Politics is a global enterprise. If yesterday’s deadly epidemic in Nigeria, Guinea and Sierra Leone demonstrates anything, it is that a quick, coordinated response by foreign health agencies is much more likely to prevent even one infected individual from infecting other people than a more localized response that focuses on the primary community the person had been visiting.
This has also shown the potential power of those affected countries to rapidly gather materials and resources to coordinate international responses to the outbreak. For example, UNICEF has established multiple vaccination bases across the region, including a stockpile of nearly a million doses of the malaria vaccine RTS,S in all three of the countries hardest hit. But there are two urgent communications steps that have not yet been taken: Give election officials face masks, and ensure that they are prepared for their national biosecurity measures.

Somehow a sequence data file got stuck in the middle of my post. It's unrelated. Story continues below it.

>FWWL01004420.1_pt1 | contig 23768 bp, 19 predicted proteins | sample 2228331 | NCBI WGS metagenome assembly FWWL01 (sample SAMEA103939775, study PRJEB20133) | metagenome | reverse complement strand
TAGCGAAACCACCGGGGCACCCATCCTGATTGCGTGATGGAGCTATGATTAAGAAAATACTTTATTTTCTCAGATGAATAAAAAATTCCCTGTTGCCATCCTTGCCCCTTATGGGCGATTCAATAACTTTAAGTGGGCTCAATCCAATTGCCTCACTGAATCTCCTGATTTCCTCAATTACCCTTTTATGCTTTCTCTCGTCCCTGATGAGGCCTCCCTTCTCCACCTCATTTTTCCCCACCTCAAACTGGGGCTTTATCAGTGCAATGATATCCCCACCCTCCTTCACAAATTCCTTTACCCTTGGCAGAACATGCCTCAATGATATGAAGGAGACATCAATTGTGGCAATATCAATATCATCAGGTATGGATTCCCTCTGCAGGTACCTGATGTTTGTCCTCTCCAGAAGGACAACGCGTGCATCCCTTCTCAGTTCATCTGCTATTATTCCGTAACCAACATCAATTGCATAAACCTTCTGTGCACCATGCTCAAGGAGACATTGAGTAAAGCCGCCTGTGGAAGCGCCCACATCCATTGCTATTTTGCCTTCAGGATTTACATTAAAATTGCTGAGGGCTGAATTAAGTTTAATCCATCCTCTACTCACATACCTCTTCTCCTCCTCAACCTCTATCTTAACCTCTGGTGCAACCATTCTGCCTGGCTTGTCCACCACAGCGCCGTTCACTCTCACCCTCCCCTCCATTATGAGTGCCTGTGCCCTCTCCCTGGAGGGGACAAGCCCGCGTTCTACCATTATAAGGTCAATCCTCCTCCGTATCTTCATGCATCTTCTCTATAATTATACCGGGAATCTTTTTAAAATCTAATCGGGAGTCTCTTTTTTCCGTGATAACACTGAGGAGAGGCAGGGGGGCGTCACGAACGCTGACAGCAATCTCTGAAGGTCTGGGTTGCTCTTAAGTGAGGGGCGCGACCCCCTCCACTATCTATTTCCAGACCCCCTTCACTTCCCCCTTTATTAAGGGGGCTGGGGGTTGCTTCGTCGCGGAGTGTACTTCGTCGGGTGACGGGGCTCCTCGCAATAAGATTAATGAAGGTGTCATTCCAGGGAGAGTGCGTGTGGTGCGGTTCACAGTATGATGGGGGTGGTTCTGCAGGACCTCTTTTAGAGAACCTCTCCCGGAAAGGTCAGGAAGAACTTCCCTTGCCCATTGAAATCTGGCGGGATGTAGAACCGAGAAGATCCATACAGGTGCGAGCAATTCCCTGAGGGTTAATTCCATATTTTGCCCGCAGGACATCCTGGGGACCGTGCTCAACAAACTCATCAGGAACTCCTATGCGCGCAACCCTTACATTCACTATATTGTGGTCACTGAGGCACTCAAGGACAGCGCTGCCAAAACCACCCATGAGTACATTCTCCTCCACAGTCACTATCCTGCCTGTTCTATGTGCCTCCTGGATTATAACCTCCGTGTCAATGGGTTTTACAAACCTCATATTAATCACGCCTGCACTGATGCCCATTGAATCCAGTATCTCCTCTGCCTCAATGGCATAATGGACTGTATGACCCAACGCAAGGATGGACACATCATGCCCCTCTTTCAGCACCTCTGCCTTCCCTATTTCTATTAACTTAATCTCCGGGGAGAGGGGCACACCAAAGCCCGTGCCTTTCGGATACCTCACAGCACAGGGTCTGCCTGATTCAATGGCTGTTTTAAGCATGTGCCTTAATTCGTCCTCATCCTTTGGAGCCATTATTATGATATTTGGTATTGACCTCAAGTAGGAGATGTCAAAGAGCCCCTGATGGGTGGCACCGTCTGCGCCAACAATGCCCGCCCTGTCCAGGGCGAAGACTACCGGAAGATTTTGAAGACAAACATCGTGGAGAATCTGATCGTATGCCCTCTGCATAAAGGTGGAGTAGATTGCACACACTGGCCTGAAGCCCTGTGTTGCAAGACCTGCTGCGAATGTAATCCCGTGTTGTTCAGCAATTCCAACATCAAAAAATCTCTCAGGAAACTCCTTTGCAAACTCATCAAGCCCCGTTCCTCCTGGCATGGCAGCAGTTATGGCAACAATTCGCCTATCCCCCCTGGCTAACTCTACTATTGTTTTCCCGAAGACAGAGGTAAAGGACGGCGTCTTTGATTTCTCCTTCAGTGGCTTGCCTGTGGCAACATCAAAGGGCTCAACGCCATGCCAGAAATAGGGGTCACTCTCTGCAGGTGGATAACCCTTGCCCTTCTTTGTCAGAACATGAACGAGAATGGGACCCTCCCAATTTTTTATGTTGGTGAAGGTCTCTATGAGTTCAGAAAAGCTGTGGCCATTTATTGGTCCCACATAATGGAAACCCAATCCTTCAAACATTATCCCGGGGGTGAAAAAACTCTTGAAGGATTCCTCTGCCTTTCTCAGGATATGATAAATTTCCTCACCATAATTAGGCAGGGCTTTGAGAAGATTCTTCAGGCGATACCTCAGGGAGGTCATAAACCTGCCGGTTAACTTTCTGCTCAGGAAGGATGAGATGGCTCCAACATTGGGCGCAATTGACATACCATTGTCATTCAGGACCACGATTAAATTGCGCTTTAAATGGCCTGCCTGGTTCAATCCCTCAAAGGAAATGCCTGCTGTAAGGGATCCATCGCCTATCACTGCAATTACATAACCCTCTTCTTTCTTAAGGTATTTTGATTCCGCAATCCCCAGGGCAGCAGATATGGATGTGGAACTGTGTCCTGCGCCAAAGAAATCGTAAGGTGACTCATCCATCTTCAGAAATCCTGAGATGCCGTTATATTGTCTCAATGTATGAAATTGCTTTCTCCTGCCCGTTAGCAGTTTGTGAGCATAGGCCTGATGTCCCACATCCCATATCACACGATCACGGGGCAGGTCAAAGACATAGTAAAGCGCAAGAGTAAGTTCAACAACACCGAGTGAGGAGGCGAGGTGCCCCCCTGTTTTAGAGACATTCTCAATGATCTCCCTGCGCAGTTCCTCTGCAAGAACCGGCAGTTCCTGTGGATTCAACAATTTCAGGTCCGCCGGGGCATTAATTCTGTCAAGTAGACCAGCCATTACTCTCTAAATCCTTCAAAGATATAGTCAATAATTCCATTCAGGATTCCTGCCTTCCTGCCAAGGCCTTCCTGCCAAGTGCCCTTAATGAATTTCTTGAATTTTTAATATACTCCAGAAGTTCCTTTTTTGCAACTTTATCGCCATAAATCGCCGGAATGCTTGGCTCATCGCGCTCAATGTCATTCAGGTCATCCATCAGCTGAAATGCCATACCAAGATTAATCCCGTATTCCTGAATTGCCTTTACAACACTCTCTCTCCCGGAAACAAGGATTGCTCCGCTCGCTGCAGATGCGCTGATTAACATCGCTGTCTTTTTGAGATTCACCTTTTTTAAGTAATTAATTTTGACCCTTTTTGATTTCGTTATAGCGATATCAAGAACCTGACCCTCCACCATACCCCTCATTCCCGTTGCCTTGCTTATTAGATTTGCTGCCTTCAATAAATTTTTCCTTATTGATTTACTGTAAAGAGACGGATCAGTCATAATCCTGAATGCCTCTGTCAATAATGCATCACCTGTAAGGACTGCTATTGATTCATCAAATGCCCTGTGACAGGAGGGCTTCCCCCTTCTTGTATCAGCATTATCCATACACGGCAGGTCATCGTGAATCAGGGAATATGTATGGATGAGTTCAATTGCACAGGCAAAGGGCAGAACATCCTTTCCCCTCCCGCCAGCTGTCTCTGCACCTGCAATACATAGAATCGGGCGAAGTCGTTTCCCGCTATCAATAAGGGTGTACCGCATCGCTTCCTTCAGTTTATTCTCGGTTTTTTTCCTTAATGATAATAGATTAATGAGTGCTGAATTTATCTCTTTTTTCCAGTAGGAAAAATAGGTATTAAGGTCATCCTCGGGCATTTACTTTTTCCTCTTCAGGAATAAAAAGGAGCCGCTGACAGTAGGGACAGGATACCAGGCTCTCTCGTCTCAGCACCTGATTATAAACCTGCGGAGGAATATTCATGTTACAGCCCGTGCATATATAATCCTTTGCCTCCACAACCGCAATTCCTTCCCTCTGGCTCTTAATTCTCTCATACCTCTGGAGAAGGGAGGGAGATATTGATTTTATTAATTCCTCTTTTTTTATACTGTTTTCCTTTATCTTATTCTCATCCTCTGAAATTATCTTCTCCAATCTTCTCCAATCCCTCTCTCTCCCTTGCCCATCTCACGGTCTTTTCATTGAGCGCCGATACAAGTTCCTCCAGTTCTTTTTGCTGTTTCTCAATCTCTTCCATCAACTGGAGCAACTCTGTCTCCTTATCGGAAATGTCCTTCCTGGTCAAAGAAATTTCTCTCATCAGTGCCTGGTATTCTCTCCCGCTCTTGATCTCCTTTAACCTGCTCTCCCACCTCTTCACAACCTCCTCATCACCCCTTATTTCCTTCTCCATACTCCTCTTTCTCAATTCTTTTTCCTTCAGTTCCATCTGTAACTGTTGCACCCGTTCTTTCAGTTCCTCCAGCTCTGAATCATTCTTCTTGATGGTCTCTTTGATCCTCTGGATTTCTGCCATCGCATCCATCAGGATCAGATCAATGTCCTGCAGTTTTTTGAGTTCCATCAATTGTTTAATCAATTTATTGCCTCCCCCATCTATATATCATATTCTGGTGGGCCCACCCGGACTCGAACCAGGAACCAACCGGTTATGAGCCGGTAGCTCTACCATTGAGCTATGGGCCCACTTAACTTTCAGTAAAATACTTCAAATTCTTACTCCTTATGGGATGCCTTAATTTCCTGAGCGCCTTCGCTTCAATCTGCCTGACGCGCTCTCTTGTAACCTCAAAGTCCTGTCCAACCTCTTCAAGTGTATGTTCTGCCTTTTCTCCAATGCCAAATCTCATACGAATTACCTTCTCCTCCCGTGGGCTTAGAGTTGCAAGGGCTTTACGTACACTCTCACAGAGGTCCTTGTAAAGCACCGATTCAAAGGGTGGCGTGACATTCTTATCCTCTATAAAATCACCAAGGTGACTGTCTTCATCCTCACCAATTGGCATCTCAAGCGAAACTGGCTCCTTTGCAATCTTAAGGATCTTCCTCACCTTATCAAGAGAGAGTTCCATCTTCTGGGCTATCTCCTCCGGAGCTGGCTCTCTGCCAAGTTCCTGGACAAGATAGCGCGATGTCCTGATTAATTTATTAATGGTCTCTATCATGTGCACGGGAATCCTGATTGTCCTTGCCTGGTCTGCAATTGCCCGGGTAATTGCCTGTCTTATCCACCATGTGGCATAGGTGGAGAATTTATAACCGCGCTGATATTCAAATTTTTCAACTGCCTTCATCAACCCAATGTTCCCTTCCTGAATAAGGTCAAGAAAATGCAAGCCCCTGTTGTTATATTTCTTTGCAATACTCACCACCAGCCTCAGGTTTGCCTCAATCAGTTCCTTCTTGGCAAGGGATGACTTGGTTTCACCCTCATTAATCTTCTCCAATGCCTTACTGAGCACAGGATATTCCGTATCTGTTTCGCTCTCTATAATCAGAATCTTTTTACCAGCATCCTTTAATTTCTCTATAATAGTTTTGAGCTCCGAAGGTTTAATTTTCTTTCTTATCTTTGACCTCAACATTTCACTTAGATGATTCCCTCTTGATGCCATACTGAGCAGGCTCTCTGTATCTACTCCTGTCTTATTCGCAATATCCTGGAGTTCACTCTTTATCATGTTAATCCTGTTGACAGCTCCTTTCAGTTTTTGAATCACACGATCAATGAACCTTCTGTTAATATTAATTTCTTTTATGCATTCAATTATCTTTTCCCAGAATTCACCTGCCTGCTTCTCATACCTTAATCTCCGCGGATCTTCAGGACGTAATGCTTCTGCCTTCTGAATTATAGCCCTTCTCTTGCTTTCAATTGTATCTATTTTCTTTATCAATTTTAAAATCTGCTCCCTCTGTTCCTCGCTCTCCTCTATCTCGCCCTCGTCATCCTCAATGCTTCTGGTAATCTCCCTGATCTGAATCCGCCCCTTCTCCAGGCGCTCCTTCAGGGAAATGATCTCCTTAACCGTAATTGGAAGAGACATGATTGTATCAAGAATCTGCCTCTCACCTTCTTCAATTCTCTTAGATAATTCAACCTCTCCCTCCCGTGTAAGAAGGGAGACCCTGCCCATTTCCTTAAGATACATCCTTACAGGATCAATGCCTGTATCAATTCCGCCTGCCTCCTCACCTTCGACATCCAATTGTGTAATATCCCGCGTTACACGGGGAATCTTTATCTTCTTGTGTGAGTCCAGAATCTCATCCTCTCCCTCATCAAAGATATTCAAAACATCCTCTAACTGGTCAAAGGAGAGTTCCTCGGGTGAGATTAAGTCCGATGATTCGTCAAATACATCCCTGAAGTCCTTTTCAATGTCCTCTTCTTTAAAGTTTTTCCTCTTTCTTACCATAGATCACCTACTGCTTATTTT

Africa also urgently needs critical information about which countries are now experiencing a flu-like illness, as well as information about possible transmission pathways, for the decisions it will take regarding closing polling places or limiting voting.
Hospitals must work with diplomats and non-governmental organizations to ensure the International Health Regulations are observed. The U.S. Centers for Disease Control and Prevention must use their key lessons learned in combating Ebola and use them to monitor and control the disease. Governments must keep teachers and students in class as well as ensure that families with loved ones at risk travel by public transportation, train, bus or foot.